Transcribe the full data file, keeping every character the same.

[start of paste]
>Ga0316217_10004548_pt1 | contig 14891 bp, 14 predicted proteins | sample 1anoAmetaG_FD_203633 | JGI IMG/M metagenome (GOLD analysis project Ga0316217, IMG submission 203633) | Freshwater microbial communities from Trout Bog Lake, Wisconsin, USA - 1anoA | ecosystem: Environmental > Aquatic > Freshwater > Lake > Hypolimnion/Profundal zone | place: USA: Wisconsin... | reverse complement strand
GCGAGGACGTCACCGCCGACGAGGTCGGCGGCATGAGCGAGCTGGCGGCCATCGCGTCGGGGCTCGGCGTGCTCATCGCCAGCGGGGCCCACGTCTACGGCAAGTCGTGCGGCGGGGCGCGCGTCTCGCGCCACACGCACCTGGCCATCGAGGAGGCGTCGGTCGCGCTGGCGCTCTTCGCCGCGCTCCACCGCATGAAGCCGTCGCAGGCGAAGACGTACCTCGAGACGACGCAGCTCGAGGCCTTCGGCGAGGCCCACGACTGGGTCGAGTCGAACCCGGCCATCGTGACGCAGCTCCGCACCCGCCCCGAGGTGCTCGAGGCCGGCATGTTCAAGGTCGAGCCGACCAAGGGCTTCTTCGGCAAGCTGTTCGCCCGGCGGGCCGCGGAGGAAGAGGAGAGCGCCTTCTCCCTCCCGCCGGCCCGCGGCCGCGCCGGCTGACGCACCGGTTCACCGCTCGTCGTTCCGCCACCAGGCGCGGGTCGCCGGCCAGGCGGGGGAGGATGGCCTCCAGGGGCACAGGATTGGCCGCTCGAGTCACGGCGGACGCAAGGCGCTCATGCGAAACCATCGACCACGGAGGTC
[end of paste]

>Ga0316217_10004548_pt1 | contig 14891 bp, 14 predicted proteins | sample 1anoAmetaG_FD_203633 | JGI IMG/M metagenome (GOLD analysis project Ga0316217, IMG submission 203633) | Freshwater microbial communities from Trout Bog Lake, Wisconsin, USA - 1anoA | ecosystem: Environmental > Aquatic > Freshwater > Lake > Hypolimnion/Profundal zone | place: USA: Wisconsin... | reverse complement strand
GCGAGGACGTCACCGCCGACGAGGTCGGCGGCATGAGCGAGCTGGCGGCCATCGCGTCGGGGCTCGGCGTGCTCATCGCCAGCGGGGCCCACGTCTACGGCAAGTCGTGCGGCGGGGCGCGCGTCTCGCGCCACACGCACCTGGCCATCGAGGAGGCGTCGGTCGCGCTGGCGCTCTTCGCCGCGCTCCACCGCATGAAGCCGTCGCAGGCGAAGACGTACCTCGAGACGACGCAGCTCGAGGCCTTCGGCGAGGCCCACGACTGGGTCGAGTCGAACCCGGCCATCGTGACGCAGCTCCGCACCCGCCCCGAGGTGCTCGAGGCCGGCATGTTCAAGGTCGAGCCGACCAAGGGCTTCTTCGGCAAGCTGTTCGCCCGGCGGGCCGCGGAGGAAGAGGAGAGCGCCTTCTCCCTCCCGCCGGCCCGCGGCCGCGCCGGCTGACGCACCGGTTCACCGCTCGTCGTTCCGCCACCAGGCGCGGGTCGCCGGCCAGGCGGGGGAGGATGGCCTCCAGGGGCACAGGATTGGCCGCTCGAGTCACGGCGGACGCAAGGCGCTCATGCGAAACCATCGACCACGGAGGTC